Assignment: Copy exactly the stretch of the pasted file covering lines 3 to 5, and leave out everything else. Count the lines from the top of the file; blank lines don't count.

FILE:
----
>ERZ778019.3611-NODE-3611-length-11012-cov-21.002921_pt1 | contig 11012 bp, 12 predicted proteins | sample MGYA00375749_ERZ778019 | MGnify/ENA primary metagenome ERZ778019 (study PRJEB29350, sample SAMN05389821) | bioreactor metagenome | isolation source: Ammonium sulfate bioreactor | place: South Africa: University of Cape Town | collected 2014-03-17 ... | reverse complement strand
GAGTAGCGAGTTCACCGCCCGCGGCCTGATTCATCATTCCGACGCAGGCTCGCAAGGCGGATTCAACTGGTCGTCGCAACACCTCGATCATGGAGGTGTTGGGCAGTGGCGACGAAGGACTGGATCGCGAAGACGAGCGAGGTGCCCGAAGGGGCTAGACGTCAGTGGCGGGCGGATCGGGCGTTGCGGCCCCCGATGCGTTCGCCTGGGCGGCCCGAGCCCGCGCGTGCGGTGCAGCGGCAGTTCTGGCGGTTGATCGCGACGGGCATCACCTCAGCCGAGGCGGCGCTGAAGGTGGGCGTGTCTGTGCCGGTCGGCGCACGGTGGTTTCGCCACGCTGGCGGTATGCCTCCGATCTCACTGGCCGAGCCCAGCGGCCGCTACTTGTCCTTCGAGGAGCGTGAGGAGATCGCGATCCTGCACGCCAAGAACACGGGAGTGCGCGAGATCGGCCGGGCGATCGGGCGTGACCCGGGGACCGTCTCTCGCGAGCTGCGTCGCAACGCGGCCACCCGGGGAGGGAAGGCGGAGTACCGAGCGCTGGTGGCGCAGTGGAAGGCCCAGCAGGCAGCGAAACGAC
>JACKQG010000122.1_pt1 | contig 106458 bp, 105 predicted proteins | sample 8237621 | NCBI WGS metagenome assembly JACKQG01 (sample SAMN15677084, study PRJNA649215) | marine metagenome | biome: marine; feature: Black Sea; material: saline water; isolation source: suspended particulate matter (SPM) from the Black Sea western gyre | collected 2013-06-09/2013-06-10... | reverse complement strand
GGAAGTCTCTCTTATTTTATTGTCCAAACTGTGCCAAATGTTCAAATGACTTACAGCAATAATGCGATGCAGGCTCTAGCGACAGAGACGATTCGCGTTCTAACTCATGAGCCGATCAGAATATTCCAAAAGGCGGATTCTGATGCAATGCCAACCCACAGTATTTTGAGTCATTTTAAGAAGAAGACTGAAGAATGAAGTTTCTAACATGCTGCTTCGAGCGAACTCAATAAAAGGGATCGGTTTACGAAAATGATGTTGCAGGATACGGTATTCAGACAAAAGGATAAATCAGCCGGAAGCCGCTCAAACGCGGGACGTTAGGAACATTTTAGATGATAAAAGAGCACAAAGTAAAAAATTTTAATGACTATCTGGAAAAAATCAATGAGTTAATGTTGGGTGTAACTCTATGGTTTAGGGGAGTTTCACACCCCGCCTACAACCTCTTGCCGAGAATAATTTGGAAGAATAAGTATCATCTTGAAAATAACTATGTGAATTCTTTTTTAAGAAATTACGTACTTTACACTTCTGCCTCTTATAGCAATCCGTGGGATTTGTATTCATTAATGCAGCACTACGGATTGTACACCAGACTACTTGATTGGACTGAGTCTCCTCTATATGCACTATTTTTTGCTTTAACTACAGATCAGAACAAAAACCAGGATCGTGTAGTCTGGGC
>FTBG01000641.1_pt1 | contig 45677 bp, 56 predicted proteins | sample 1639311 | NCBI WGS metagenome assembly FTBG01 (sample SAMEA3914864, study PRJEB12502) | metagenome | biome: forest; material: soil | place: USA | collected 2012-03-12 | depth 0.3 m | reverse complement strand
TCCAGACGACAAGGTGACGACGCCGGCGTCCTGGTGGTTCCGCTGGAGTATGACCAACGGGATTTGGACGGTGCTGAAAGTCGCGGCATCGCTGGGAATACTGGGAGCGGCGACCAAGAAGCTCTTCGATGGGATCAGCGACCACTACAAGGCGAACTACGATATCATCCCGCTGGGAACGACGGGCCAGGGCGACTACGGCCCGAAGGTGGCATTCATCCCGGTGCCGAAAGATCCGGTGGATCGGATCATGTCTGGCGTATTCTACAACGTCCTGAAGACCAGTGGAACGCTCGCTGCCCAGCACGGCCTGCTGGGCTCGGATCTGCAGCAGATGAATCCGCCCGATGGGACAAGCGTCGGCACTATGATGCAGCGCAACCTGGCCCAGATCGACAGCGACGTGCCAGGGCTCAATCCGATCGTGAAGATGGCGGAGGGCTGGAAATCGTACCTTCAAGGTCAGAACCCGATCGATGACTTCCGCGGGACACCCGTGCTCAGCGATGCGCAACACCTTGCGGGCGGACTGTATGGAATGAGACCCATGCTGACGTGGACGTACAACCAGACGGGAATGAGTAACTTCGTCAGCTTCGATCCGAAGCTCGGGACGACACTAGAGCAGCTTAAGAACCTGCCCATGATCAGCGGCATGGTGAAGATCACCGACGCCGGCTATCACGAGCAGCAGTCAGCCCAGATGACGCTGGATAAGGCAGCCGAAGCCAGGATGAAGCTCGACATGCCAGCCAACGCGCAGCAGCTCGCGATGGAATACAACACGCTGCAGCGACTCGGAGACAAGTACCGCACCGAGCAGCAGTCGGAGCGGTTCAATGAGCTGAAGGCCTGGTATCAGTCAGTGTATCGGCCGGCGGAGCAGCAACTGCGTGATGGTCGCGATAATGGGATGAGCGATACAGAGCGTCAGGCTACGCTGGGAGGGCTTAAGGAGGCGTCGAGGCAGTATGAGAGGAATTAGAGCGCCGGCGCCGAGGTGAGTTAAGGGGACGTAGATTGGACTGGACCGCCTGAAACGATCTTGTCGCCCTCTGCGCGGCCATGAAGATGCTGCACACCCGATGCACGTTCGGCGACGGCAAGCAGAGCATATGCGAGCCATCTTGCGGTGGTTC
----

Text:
>JACKQG010000122.1_pt1 | contig 106458 bp, 105 predicted proteins | sample 8237621 | NCBI WGS metagenome assembly JACKQG01 (sample SAMN15677084, study PRJNA649215) | marine metagenome | biome: marine; feature: Black Sea; material: saline water; isolation source: suspended particulate matter (SPM) from the Black Sea western gyre | collected 2013-06-09/2013-06-10... | reverse complement strand
GGAAGTCTCTCTTATTTTATTGTCCAAACTGTGCCAAATGTTCAAATGACTTACAGCAATAATGCGATGCAGGCTCTAGCGACAGAGACGATTCGCGTTCTAACTCATGAGCCGATCAGAATATTCCAAAAGGCGGATTCTGATGCAATGCCAACCCACAGTATTTTGAGTCATTTTAAGAAGAAGACTGAAGAATGAAGTTTCTAACATGCTGCTTCGAGCGAACTCAATAAAAGGGATCGGTTTACGAAAATGATGTTGCAGGATACGGTATTCAGACAAAAGGATAAATCAGCCGGAAGCCGCTCAAACGCGGGACGTTAGGAACATTTTAGATGATAAAAGAGCACAAAGTAAAAAATTTTAATGACTATCTGGAAAAAATCAATGAGTTAATGTTGGGTGTAACTCTATGGTTTAGGGGAGTTTCACACCCCGCCTACAACCTCTTGCCGAGAATAATTTGGAAGAATAAGTATCATCTTGAAAATAACTATGTGAATTCTTTTTTAAGAAATTACGTACTTTACACTTCTGCCTCTTATAGCAATCCGTGGGATTTGTATTCATTAATGCAGCACTACGGATTGTACACCAGACTACTTGATTGGACTGAGTCTCCTCTATATGCACTATTTTTTGCTTTAACTACAGATCAGAACAAAAACCAGGATCGTGTAGTCTGGGC
>FTBG01000641.1_pt1 | contig 45677 bp, 56 predicted proteins | sample 1639311 | NCBI WGS metagenome assembly FTBG01 (sample SAMEA3914864, study PRJEB12502) | metagenome | biome: forest; material: soil | place: USA | collected 2012-03-12 | depth 0.3 m | reverse complement strand